INCIDENCE RATES of cutaneous melanoma are continuing to increase in white populations worldwide.1 To the contrary, recent figures of melanoma-related mortality show a tendency to level off in many countries.2 This apparent discrepancy between incidence and mortality can be explained by the fact that only the incidence rates of "thin" melanomas, associated with a favorable prognosis, are increasing.3,4 This finding derives, at least in part, from the improvement of early diagnosis of melanoma achieved in past decades.5
Unfortunately, the incidence rates of "thick" forms—associated with a high risk of recurrence—are not declining.4,5 Therefore, an important objective of the fight against melanoma in upcoming years will be the improvement and refinement of criteria aimed at secondary melanoma prevention, including educational messages for the professional and adult population to better reduce the incidence of advanced forms. Therefore, knowledge about the demographic and personal factors associated with early diagnosis of melanoma may be involved in the attempt to improve educational and screening strategies for the future.
Most data about pattern of melanoma detection have been obtained from high-risk populations, predominantly those who are fair skinned. Little is known about such conditions in intermediate-risk populations, such as those living in Mediterranean areas, who are not spared by the so-called melanoma epidemic (5%-7% average annual increase of incidence rates).6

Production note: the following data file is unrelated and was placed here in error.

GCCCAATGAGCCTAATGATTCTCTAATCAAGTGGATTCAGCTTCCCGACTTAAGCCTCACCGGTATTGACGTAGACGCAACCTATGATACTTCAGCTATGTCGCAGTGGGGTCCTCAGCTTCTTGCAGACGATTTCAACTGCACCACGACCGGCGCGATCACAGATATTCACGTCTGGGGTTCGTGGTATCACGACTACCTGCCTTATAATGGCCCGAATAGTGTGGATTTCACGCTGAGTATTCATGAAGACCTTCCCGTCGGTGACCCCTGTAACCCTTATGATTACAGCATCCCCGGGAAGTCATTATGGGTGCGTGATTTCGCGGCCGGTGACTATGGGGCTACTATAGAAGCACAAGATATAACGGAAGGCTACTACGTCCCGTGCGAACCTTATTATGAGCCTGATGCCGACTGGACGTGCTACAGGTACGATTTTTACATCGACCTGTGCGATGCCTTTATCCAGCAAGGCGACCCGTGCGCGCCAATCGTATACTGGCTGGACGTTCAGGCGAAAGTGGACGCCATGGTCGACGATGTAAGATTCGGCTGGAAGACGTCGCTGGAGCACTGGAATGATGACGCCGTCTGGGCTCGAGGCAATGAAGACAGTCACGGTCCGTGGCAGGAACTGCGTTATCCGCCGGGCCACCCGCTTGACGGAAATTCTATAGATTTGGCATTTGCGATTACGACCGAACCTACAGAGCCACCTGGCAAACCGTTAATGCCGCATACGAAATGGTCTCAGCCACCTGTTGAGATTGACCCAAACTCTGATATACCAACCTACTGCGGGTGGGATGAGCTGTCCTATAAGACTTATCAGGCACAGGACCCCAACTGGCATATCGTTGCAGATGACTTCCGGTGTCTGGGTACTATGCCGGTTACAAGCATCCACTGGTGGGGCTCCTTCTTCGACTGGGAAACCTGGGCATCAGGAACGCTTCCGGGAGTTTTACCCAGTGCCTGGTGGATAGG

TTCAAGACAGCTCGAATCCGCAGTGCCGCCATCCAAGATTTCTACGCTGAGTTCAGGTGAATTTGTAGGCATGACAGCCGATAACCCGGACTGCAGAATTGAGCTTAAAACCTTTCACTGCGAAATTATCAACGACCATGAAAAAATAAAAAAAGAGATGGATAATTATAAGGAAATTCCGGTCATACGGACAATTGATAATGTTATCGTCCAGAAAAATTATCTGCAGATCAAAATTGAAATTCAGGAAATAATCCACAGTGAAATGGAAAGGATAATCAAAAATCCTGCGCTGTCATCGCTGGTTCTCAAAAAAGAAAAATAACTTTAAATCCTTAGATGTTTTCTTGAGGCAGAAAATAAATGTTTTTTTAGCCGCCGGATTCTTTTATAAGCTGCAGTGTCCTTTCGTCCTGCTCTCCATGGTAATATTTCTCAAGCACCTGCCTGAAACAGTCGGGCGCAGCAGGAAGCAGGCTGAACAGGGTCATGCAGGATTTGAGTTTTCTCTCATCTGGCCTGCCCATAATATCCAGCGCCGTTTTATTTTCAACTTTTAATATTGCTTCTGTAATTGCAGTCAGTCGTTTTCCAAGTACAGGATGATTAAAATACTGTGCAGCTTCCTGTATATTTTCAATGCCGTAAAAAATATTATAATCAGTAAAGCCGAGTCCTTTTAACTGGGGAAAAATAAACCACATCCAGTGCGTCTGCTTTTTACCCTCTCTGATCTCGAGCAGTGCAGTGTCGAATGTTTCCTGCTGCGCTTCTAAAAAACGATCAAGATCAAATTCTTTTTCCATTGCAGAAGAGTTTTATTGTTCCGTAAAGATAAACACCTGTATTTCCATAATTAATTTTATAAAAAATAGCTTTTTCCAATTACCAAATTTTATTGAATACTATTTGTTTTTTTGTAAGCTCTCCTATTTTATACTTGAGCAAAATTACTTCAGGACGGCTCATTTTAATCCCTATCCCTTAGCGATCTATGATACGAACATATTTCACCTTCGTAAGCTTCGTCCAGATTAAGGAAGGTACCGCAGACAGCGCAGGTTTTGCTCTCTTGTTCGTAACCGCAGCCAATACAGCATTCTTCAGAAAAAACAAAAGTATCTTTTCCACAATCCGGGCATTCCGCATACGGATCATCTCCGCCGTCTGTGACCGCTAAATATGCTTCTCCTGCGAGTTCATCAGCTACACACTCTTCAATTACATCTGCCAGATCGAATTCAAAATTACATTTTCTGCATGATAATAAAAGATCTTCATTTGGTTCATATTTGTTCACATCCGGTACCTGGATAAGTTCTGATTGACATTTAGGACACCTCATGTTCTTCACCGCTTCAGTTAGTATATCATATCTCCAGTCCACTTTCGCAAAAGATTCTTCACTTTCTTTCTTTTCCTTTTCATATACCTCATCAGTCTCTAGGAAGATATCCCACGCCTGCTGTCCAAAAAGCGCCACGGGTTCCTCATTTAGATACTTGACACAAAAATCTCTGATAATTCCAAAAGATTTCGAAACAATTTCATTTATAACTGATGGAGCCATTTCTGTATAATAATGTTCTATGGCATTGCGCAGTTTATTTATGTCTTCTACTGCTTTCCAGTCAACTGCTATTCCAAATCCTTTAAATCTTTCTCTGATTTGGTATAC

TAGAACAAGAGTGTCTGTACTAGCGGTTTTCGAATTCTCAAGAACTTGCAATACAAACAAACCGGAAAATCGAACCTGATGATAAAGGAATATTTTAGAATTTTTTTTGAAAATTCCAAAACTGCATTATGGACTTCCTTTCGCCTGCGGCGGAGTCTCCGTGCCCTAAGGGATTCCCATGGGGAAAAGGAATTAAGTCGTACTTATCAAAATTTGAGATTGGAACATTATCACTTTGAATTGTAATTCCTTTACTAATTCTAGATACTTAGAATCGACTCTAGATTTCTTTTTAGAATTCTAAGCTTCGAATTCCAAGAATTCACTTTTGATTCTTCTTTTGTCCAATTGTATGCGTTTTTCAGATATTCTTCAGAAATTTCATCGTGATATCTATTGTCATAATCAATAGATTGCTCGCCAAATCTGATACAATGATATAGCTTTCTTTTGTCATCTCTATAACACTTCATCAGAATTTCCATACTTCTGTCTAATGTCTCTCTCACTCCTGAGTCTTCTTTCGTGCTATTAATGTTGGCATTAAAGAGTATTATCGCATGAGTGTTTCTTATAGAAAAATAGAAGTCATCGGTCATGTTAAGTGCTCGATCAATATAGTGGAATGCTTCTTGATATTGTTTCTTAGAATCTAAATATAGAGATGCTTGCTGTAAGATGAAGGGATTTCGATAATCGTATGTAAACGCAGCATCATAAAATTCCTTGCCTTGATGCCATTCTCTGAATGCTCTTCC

In this study, we report the pattern of detection of and variables independently associated with early diagnosis in a series of melanomas consecutively referred to centers belonging to the framework of the Italian Multidisciplinary Group on Melanoma.
This study is based on 816 cases of cutaneous melanoma consecutively identified from January 1, 2001, to December 31, 2001, in 11 Italian clinical centers belonging to the Italian Multidisciplinary Group on Melanoma, 1 of the 2 working groups on cutaneous melanoma of nationwide relevance in Italy. The Italian Multidisciplinary Group on Melanoma includes local multidisciplinary groups, based in geographically defined areas, composed of dermatologists, plastic surgeons, oncologists, pathologists, and other specialists involved in the fight against melanoma. The number of melanomas collected by each center ranged from 31 to 163. Centers located in northern Italy enrolled 306 cases (37.5%); those in central Italy, 268 cases (32.8%); and those in southern Italy, 242 cases (29.7%).